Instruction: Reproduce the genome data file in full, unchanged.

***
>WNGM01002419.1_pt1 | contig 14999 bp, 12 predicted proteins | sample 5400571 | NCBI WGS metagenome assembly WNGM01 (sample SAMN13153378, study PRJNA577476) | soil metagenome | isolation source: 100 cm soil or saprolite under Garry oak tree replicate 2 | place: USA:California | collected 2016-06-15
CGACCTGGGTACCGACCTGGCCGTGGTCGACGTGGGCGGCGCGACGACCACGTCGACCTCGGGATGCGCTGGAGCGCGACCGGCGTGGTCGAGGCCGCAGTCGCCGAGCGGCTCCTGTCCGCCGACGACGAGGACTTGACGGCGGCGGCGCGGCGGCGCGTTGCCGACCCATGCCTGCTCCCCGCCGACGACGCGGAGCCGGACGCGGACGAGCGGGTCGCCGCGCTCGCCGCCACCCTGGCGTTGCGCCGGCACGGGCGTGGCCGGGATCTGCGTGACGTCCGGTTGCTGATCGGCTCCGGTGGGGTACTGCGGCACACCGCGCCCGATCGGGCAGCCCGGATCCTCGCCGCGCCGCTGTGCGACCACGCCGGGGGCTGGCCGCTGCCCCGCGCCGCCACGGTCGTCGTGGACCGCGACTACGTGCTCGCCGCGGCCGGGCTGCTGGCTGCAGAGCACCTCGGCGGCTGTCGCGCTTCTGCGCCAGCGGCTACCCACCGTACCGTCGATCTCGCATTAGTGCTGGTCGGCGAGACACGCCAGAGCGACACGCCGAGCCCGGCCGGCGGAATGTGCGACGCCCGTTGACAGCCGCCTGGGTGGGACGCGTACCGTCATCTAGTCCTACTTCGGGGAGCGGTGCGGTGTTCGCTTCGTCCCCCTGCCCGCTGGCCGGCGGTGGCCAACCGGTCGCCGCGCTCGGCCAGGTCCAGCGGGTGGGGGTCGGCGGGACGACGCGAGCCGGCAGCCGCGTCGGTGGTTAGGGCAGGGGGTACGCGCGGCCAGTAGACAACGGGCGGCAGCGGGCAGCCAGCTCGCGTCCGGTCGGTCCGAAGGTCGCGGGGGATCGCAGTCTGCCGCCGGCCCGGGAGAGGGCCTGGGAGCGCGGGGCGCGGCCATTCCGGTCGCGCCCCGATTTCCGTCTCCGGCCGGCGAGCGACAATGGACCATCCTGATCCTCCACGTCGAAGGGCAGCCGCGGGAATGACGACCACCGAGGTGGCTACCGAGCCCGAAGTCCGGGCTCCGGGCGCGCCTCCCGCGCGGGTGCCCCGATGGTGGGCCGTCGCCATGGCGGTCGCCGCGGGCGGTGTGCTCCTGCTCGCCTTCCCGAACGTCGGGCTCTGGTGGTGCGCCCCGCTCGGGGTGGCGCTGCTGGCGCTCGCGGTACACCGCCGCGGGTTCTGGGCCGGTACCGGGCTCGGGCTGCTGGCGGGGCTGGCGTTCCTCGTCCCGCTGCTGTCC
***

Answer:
>WNGM01002419.1_pt1 | contig 14999 bp, 12 predicted proteins | sample 5400571 | NCBI WGS metagenome assembly WNGM01 (sample SAMN13153378, study PRJNA577476) | soil metagenome | isolation source: 100 cm soil or saprolite under Garry oak tree replicate 2 | place: USA:California | collected 2016-06-15
CGACCTGGGTACCGACCTGGCCGTGGTCGACGTGGGCGGCGCGACGACCACGTCGACCTCGGGATGCGCTGGAGCGCGACCGGCGTGGTCGAGGCCGCAGTCGCCGAGCGGCTCCTGTCCGCCGACGACGAGGACTTGACGGCGGCGGCGCGGCGGCGCGTTGCCGACCCATGCCTGCTCCCCGCCGACGACGCGGAGCCGGACGCGGACGAGCGGGTCGCCGCGCTCGCCGCCACCCTGGCGTTGCGCCGGCACGGGCGTGGCCGGGATCTGCGTGACGTCCGGTTGCTGATCGGCTCCGGTGGGGTACTGCGGCACACCGCGCCCGATCGGGCAGCCCGGATCCTCGCCGCGCCGCTGTGCGACCACGCCGGGGGCTGGCCGCTGCCCCGCGCCGCCACGGTCGTCGTGGACCGCGACTACGTGCTCGCCGCGGCCGGGCTGCTGGCTGCAGAGCACCTCGGCGGCTGTCGCGCTTCTGCGCCAGCGGCTACCCACCGTACCGTCGATCTCGCATTAGTGCTGGTCGGCGAGACACGCCAGAGCGACACGCCGAGCCCGGCCGGCGGAATGTGCGACGCCCGTTGACAGCCGCCTGGGTGGGACGCGTACCGTCATCTAGTCCTACTTCGGGGAGCGGTGCGGTGTTCGCTTCGTCCCCCTGCCCGCTGGCCGGCGGTGGCCAACCGGTCGCCGCGCTCGGCCAGGTCCAGCGGGTGGGGGTCGGCGGGACGACGCGAGCCGGCAGCCGCGTCGGTGGTTAGGGCAGGGGGTACGCGCGGCCAGTAGACAACGGGCGGCAGCGGGCAGCCAGCTCGCGTCCGGTCGGTCCGAAGGTCGCGGGGGATCGCAGTCTGCCGCCGGCCCGGGAGAGGGCCTGGGAGCGCGGGGCGCGGCCATTCCGGTCGCGCCCCGATTTCCGTCTCCGGCCGGCGAGCGACAATGGACCATCCTGATCCTCCACGTCGAAGGGCAGCCGCGGGAATGACGACCACCGAGGTGGCTACCGAGCCCGAAGTCCGGGCTCCGGGCGCGCCTCCCGCGCGGGTGCCCCGATGGTGGGCCGTCGCCATGGCGGTCGCCGCGGGCGGTGTGCTCCTGCTCGCCTTCCCGAACGTCGGGCTCTGGTGGTGCGCCCCGCTCGGGGTGGCGCTGCTGGCGCTCGCGGTACACCGCCGCGGGTTCTGGGCCGGTACCGGGCTCGGGCTGCTGGCGGGGCTGGCGTTCCTCGTCCCGCTGCTGTCC